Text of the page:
He’s an Emmy-winning TV creator, writer and actor who has also picked up Golden Globes for his work on FX’s “Atlanta.” He’ll soon be seen in “Solo: A Star Wars Story” and heard as the voice of Simba in Disney’s reimagining of “The Lion King.”
But Donald Glover, smooth operator? Yep. As Childish Gambino, his stage name as a rapper with machine-gun flow, Glover downright smoldered in his Grammy performance of “Terrified” Sunday night.
The third single from 2016’s “Awaken, My Love!” reveals more soulful shades of Gambino’s music. And he even got an assist from pint-sized singer JD McCrary, 10, who reprised his cameo from the album version.
Hot on the heels of the red-carpet blackout at the 2018 Golden Globes, Grammy nominees, performers and attendees made an equally powerful show of solidarity with the Time’s Up movement by donning white roses on the red carpet.
In a parallel universe, the 60th Grammy Awards are currently celebrating the lifetime achievements of former best new artist nominees the Neon Philharmonic (1970), and the Starland Vocal Band (1977) has reunited for a surprise performance with Eumir Deodato (1974). Meanwhile, Timbuk 3 (1987) is teaming with this year’s best new artist nominees Lil Uzi Vert and SZA for a medley.
That’s another way of saying that pop music is a fickle animal. For every Mariah Carey (1991), there are a dozen Corey Hart-style (1985) asterisks.
Even rarer is the best new artist winner who goes on to earn a lifetime achievement award. Only two have accomplished it: Bobby Darin, who won the first-ever new artist award in 1959 and got a lifetime award in 2010; and 1965 new artists the Beatles, which earned their late-period honor in 2014.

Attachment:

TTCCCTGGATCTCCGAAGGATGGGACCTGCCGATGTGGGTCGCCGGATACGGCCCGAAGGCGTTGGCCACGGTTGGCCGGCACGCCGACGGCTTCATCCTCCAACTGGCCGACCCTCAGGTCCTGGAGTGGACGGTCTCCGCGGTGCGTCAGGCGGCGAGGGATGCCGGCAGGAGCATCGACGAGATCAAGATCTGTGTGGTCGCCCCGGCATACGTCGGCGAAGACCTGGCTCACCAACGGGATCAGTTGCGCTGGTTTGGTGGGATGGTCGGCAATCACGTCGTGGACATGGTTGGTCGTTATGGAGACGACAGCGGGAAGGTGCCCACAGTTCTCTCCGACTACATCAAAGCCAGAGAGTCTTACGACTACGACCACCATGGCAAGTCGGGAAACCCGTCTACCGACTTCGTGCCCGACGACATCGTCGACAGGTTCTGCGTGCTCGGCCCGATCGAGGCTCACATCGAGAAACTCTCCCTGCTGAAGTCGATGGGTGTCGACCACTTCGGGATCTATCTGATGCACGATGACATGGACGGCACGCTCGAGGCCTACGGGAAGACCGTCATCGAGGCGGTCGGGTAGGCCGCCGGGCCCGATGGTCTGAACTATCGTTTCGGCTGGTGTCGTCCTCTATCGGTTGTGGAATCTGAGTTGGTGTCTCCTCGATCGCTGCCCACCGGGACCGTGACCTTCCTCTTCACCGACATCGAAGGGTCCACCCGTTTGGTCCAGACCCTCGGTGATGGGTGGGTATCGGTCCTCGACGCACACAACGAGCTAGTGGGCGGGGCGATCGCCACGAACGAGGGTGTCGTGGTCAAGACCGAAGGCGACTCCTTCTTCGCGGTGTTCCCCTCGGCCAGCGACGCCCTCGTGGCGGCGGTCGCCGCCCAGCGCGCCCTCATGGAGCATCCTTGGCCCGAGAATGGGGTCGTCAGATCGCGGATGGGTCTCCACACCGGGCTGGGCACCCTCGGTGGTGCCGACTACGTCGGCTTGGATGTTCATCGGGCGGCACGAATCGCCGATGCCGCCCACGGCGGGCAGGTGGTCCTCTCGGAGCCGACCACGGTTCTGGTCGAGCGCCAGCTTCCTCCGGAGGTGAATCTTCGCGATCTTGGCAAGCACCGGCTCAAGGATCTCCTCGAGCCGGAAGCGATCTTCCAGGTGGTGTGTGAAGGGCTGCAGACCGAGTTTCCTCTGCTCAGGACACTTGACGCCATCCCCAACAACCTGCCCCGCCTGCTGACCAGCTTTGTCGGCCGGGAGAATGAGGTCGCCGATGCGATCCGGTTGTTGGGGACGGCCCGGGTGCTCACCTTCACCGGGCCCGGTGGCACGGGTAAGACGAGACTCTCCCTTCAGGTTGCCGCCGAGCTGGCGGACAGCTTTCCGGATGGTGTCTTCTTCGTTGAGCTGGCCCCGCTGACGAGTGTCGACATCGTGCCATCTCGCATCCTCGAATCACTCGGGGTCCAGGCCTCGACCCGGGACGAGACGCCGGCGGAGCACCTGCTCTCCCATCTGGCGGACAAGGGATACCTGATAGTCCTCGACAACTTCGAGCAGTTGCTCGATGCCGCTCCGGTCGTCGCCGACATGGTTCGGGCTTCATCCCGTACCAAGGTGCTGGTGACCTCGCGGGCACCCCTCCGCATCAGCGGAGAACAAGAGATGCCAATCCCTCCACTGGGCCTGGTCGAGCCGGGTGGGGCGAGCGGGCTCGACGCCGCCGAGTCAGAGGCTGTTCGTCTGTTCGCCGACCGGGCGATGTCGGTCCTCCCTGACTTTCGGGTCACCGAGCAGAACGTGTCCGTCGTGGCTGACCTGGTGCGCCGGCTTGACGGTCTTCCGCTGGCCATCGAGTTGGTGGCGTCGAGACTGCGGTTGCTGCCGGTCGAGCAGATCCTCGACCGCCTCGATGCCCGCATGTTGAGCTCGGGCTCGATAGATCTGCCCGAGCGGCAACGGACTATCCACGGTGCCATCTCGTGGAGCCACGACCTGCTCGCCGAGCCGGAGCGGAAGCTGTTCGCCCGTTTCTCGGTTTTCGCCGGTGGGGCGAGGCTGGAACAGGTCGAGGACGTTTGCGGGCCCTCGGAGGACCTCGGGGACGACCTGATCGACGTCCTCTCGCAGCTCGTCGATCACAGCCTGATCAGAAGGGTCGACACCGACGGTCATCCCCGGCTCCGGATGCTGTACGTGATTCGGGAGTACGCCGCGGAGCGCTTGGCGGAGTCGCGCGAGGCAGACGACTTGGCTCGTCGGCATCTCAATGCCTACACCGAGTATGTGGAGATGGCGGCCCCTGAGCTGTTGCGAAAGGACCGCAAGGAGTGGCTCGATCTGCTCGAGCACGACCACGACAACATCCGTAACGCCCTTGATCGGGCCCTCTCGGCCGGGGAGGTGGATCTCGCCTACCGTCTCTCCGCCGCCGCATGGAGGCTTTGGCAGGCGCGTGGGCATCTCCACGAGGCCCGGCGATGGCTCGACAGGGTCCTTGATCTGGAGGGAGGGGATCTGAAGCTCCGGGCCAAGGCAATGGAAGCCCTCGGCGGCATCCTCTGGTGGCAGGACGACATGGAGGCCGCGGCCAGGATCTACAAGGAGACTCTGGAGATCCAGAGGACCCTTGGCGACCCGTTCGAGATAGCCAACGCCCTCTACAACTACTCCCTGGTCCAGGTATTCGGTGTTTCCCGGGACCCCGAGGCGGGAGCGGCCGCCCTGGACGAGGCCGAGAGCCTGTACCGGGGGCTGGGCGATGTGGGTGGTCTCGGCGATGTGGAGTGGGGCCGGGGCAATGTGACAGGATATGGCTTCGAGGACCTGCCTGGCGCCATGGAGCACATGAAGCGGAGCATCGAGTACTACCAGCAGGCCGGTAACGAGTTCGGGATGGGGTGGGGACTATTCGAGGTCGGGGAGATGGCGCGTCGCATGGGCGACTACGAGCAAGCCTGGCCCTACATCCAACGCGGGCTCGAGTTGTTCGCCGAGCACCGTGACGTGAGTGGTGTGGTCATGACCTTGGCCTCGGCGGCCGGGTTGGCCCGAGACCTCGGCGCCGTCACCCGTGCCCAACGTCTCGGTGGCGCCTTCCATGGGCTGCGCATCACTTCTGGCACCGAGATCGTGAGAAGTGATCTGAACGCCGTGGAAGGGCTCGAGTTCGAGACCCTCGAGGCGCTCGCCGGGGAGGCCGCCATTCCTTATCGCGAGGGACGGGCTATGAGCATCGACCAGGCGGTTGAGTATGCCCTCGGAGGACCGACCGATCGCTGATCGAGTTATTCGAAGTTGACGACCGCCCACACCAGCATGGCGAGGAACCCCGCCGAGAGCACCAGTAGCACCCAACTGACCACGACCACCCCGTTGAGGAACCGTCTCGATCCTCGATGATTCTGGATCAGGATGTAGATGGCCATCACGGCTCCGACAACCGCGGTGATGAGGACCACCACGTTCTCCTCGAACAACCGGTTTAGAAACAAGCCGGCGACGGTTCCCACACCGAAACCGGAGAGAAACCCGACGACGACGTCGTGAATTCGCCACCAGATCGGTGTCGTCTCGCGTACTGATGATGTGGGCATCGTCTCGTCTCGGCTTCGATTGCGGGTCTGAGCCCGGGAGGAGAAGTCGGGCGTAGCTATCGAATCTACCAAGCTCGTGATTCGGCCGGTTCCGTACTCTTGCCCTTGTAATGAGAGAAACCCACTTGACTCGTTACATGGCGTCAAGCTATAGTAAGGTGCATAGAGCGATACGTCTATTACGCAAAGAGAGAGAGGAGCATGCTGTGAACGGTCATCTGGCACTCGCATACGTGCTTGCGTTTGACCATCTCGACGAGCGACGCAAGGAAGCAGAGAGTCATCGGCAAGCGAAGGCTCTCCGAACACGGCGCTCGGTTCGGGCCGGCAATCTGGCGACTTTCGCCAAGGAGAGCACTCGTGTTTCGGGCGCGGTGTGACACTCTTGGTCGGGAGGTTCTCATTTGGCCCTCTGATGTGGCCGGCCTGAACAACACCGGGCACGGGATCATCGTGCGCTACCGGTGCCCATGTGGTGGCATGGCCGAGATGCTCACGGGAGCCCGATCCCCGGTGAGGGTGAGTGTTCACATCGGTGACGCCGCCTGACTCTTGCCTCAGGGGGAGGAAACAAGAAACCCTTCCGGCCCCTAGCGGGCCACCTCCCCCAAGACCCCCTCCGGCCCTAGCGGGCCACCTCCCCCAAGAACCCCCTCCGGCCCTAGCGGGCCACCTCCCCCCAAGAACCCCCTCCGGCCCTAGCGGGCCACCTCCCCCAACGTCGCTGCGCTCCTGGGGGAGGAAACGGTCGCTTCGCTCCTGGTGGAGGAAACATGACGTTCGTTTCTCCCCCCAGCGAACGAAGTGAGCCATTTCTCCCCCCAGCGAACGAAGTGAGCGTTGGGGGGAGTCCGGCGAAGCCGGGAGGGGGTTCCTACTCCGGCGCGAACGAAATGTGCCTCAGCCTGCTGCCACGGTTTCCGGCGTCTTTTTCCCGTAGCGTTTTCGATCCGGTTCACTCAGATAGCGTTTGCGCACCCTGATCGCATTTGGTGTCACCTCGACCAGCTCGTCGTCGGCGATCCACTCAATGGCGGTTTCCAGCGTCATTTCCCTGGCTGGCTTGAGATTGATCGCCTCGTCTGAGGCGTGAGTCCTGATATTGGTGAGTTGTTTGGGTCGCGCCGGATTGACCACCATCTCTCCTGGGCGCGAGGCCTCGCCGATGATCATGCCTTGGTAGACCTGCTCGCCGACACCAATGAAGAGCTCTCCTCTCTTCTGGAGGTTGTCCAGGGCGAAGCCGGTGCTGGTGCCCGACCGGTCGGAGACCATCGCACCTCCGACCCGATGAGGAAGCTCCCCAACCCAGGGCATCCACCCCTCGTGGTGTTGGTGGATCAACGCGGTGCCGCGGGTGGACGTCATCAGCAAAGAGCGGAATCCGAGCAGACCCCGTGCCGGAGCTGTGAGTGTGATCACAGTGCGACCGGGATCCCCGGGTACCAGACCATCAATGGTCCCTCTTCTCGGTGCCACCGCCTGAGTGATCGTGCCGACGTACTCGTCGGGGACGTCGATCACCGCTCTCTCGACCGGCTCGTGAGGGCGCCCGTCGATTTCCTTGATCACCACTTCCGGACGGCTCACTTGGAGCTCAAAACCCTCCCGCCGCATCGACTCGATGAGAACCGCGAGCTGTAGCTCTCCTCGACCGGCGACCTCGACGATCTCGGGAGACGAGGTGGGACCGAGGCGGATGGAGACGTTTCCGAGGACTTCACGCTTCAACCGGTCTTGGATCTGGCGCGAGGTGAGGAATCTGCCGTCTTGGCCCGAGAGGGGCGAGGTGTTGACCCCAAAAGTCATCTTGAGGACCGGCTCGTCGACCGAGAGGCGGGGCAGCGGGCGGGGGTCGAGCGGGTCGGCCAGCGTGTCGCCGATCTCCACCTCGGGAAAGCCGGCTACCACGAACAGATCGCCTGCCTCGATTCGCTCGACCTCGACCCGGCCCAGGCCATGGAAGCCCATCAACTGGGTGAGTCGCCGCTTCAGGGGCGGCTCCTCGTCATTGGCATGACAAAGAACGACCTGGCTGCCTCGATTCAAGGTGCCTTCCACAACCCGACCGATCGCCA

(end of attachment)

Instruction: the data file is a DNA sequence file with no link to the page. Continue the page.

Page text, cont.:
Of the 84 categories that make up the Grammy Awards, only a few focus on nonmusical art forms. In the past, these categories have been relatively low-profile, but on tonight’s telecast, comedy album received a rare moment in the spotlight..
This year’s nominees represent some of the biggest names in the genre — and all five are nominated for recordings based on Netflix productions: Sarah Silverman, Jerry Seinfeld, Dave Chappelle, Jim Gaffigan and Kevin Hart. Chappelle took home the prize. “I am honored to win an award, finally,” he said.
Below: Jokes from the five nominated comedy albums.
Compton rapper Kendrick Lamar continues to earn the Recording Academy love with his win for best rap album. With his “Damn” besting work by Jay-Z (“4:44”), Atlanta trio Migos’ “Culture,” “Laila's Wisdom” by North Carolina rapper Rapsody, and Tyler, the Creator’s “Flower Boy,” Lamar has banked his fifth trophy of the day.
He’d already won for rap/sung collaboration (with Rihanna), rap performance (“Humble”), rap song (“Humble”) and music video (ditto).
Before announcing the winner, presenter Dave Chappelle took a moment to go off script and shout out A Tribe Called Quest. Members of the group, whose co-founder Phife Dawg passed away in 2016, performed at the 59th awards ceremony, but was snubbed in the rap album category for its “We Got It From Here… Thank You 4 Your Service.”
Luis Fonsi and Daddy Yankee’s performance of “Despacito” at the Grammys stayed clear of any urgent reference to Puerto Rico’s ongoing post-hurricane crisis.
Maybe that was for the sake of the show.
But it was still a little striking that the singers behind the biggest single of the year (and maybe the greatest pan-Latin smash of all time) played it close to the vest at the most prominent showcase for their single in the music business.
On the surface, it must have seemed logical to the Grammy show producers to serve up a combined posthumous salute to early rockers Chuck Berry and Fats Domino.
But the minimalist segment with guitarist-singer Gary Clark Jr. and New Orleans pianist and “The Late Show With Stephen Colbert” bandleader Jon Batiste missed a golden opportunity by a country mile.
Their medley of Domino’s “Ain’t That a Shame” and Berry’s “Maybellene” settled for simple nostalgia. This should have — and could have — been an unforgettable and relevant collaboration akin to the Eminem-Elton John Grammy performance of “Stan” in 2001.